Goonies TV Show Lands at Disney Plus, Among Others Acquisitions

“The Goonies ‘Never say die”‘ is an unforgettable catchphrase from that fan-favorite movie of the ’80s. But it could also describe Warner Bros.’ recent strategic efforts. TV to keep some of its series alive by making scam deals.

This, coincidentally, includes “The Goonies” inspired by the movie “Untitled Film Re-Enactment Project” which was adapted by writer Sarah Watson to become a pilot for Fox. The drama, about a teacher helping her students recreate the original film, and shot it, was eventually carried over by Fox, which felt too skewed for the network. But diverse It could exclusively announce that the series, now titled “Our Time,” is being re-developed at Disney Plus. Donner and Amblin, who were behind the original, are back again.

“Sarah worked non-stop to present this wonderful script, and we had our table read, then the world shut down due to COVID,” says Clancy Collins White, Executive Vice President and Chief Development Officer. “So we came back a few months later and completed the beautiful pilot, and it was a great crew, but unfortunately it was too small for Fox. And so we immediately swung into high gear and hit the city with it. We didn’t yet have anything in development at Disney Plus. It was Another example of being able to break a path where no one else has thanks to a great story, great pilot, great series. The deal took a while, but we’re really excited to move on.”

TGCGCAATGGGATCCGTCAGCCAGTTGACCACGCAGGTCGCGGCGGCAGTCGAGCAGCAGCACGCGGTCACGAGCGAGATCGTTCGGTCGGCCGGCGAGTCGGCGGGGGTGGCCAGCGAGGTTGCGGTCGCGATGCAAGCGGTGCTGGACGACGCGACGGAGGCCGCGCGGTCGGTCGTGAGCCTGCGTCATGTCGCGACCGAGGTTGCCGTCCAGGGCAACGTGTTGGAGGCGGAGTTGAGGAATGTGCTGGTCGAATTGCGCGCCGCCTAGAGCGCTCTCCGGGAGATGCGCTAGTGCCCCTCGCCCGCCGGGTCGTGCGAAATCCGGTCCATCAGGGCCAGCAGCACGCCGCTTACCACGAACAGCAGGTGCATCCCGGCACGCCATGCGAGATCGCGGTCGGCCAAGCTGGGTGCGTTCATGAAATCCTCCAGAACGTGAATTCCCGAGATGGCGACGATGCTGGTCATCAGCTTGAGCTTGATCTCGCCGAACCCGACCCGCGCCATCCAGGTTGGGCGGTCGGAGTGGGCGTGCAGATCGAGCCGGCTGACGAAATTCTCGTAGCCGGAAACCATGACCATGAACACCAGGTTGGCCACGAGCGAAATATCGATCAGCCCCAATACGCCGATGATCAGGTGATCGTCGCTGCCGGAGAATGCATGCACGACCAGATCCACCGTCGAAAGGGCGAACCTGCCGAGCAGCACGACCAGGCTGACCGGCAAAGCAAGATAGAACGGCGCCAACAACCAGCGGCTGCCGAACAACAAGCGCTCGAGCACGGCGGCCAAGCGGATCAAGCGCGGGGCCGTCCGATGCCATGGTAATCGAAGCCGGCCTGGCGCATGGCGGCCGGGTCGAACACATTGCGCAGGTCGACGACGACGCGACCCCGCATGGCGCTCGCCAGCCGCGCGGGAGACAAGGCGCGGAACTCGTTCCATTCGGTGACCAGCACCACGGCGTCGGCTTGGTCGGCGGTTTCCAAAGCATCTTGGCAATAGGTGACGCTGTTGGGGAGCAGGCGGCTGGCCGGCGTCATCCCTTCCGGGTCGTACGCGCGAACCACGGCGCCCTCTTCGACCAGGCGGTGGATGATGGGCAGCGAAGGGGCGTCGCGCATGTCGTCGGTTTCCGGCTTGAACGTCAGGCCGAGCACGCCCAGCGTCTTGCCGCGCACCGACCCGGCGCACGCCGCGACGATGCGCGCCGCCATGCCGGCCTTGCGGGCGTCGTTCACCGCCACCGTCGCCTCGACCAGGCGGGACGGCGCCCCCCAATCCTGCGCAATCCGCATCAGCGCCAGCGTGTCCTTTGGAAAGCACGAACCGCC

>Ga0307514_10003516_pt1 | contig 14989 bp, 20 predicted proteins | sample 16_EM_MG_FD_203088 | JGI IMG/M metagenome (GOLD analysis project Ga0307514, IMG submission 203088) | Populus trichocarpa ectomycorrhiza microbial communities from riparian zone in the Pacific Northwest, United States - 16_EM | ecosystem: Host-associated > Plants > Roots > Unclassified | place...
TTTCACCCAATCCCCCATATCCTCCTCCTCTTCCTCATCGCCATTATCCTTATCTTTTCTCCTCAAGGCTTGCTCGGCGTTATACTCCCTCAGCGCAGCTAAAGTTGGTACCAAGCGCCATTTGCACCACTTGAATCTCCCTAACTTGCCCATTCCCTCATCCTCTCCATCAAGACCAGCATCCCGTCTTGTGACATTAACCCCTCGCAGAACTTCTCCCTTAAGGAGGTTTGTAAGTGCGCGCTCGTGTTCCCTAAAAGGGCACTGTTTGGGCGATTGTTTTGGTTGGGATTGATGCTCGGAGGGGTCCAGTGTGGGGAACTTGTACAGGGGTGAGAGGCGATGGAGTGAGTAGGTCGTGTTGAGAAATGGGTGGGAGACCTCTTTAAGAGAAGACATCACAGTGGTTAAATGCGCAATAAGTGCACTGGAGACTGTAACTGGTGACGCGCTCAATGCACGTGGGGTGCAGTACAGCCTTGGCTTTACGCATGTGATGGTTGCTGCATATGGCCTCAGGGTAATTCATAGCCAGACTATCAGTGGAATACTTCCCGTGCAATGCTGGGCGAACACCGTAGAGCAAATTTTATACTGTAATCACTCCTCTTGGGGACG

Besides Watson, executive producers include Jill Berman and Hind Baghdadi of The Jackal Group; Lauren Shuler Donner and the late Richard Donner; and Daryl Frank and Justin Falvey of Amblin TV.

Other recent examples include “I wouldn’t say death” on Warner Bros. TV. Several series ended up in the cancellation pile — but were soon revived in new outlets: “Manifest,” which moved from NBC to Netflix; “All Rise,” which went from CBS to OWN, with second windows on HBO Max and Hulu; and “Pennyworth” heading to HBO Max after two seasons on Epix.